6 No, truly.] Somewhat, necessary to complete the measure, is omitted in this or the foregoing hemistich Sir Thomas Hanmer supplies the defect, though perhaps but aukwardly, by reading
No truly, not. Steevens. ?—thy voice is alter'd; &c.] Edgar alters his voice in order to pass afterwards for a malignant spirit. Johnson.
But in my garments.
Methinks, you are better spoken. Edg. Come on, sir; here's the place:-stand stilli
How fearful And dizzy’tis, to cast one's eyes so low ! ] This description has been much admired since the time of Addison, who has remarked, with a poor attempt at pleasantry, that “he who can read it without being giddy, has a very good head, or a very bad one.” The description is certainly not mean, but I am far from thinking it wrought to the utmost excellence of poetry. He that looks from a precipice finds himself assailed by one great and dreadful image of irresistible destruction. But this overwhelming idea is dissipated and enfeebled from the instant that the mind can restore itself to the observation of particulars, and diffuse its attention to distinct objects. The enumeration of the choughs and crows, the samphire-man, and the fishers, counteracts the great effect of the prospect, as it peoples the desert of intermediate vacuity, and stops the mind in the rapidity of its descent through emptiness and horror. Johnson.
It is to be considered that Edgar is describing an imaginary preci. pice, and is not therefore supposed to be so strongly impressed with the dreadful prospect of inevitable destruction, as a person would be who really found himself on the brink of one. M. Mason. 9
Half way down Hangs one that gathers samphire; dreadful trade! ] - Samphire grows in great plenty on most of the sea-cliffs in this country: it is terrible to see how people gather it, hanging by a rope several fathom from the top of the impending rocks as it were in the air." Smith's History of Waterford, p. 315, edit. 1774. Tollet.
This personage is not a mere creature of Shakspeare's imagination, for the gathering of samphire was literally a trade or common occupation in his time, it being carried and cried about the streets, and much used as a pickle. So, in a song in Heywood's Rape of Lucrece, in which the cries of London are enumerated under the title of the cries of Rome:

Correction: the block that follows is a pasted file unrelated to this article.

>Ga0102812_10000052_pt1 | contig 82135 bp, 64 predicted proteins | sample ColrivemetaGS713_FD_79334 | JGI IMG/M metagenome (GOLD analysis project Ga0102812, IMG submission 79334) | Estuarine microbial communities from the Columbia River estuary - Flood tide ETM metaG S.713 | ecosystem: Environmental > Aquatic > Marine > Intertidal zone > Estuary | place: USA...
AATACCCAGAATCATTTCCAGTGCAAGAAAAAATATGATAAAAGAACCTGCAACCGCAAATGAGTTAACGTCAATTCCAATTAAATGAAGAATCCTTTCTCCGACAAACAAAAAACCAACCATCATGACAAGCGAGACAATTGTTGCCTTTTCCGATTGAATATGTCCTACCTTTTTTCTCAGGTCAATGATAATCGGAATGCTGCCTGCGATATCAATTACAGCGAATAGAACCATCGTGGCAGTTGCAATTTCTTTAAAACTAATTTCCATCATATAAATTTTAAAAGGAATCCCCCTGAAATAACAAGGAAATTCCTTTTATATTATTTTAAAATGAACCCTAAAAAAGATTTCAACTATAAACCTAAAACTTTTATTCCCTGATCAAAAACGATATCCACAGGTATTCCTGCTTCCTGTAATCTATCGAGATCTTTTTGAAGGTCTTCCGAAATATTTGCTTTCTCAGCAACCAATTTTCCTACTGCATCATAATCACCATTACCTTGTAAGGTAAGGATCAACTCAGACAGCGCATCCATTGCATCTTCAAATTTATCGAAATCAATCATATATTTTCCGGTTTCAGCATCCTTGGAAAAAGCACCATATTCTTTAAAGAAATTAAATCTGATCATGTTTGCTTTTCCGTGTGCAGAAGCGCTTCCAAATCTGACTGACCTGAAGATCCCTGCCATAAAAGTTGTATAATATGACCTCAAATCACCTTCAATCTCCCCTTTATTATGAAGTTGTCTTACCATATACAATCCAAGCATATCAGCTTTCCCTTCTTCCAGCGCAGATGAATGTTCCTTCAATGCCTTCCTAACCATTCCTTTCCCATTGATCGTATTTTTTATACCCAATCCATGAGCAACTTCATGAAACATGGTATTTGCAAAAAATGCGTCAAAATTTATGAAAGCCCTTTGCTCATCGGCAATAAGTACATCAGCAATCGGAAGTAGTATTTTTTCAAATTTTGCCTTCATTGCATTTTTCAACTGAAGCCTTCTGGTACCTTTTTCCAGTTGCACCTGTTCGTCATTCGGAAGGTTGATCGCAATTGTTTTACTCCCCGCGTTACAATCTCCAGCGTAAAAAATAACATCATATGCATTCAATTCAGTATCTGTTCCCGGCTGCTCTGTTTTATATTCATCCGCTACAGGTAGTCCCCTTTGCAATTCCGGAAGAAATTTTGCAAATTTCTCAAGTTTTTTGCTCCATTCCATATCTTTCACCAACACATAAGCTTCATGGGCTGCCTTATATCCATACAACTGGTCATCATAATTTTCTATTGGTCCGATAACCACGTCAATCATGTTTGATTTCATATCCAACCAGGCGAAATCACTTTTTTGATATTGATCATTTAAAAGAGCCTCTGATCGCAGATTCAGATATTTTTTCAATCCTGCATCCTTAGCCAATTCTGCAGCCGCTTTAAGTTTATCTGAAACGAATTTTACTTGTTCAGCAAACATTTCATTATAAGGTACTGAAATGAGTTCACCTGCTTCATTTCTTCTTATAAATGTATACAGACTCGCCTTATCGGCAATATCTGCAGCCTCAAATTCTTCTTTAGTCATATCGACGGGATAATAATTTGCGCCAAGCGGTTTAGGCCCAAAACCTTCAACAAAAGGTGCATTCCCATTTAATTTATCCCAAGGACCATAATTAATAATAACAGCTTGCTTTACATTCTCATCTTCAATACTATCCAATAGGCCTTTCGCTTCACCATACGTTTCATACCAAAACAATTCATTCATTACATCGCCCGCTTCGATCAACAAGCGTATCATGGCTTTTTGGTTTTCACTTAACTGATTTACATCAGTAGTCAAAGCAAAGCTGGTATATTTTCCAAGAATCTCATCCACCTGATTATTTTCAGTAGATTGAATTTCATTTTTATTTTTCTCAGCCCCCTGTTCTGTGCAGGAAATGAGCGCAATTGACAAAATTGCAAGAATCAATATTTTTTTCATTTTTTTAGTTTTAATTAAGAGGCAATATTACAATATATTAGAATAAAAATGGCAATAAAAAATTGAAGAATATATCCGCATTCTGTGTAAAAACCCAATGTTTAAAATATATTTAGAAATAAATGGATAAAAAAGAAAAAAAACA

" I ha’ rock-samphier, rock.samphier ;
“ 'Thus go the cries in Rome's faire towne;
“ First they go up street, and then they go downe:
“ Buy a map, a mill-mat,” &c. Again, in Venner's Via recta, &c. 4to. 1622: “ Samphire is in like manner preserved in pickle, and eaten with meates. It is a very pleasant and familiar sauce, and agreeing with man’s body.” Malone.
Appear like mice; and yon tall anchoring bark,
Set me where you stand.
- her cock;] Her cock-boat. Johnson. So, in The Tragedy of Hoffman, 1637: “ I caused my lord to leap into the cock, &c.—at last our cock and we were cast ashore." Again, in Barclay's Ship of Fools:
our ship can hold no more, “ Hause in the cocke.”. Hence the term cockswain, a petty officer in a ship. Steevens.
2 Topple down headlong.) To topple is to tumble. The word has been already used in Macbeth. So, in Nash's Lenten Stuff, &c. 1599 : “ – fifty people toppled up their heels there.”—
- Again : " he had thought to have toppled his burning car, &c. into the sea.” Steevens.
- for all beneath the moon Would I not leap upright. ] But what danger is in leaping upwards or downwards? He who leaps thus must needs fall again on his feet upon the place from whence he rose. We should read:
Would I not leap outright. i. e. forward: and then being on the verge of a precipice, he must needs fall headlong. Warburton.
I doubt whether the word-outright, was even in use at the time when this play was written.
Upright, with the strict definition—" perpendicularly erect,” is absurd ; for such a leap is physically impossible. Upright is barely expletive: “ upwards, from the ground." Farmer.
One of the senses of the word upright, in Shakspeare's time, was that in which it is now used. So, in The Tempest:
time goes upright with his carriage." Again, in Florio's translation of Montaigne's Essays, 1603: “I have seene a man take his full carier: standing boult upright on both his feete in the saddle."
And with this signification, I have no doubt it was used here. Every man who leaps, in his first effort to raise himself from the ground, springs upright. Far from thinking of leaping forward, for which, being certain destruction, nothing can coinpensate, Edgar says, he would not for all beneath the moon run the risk of even leaping upwards.
Dr. Warburton idly objects, tliat he who leaps upwards, must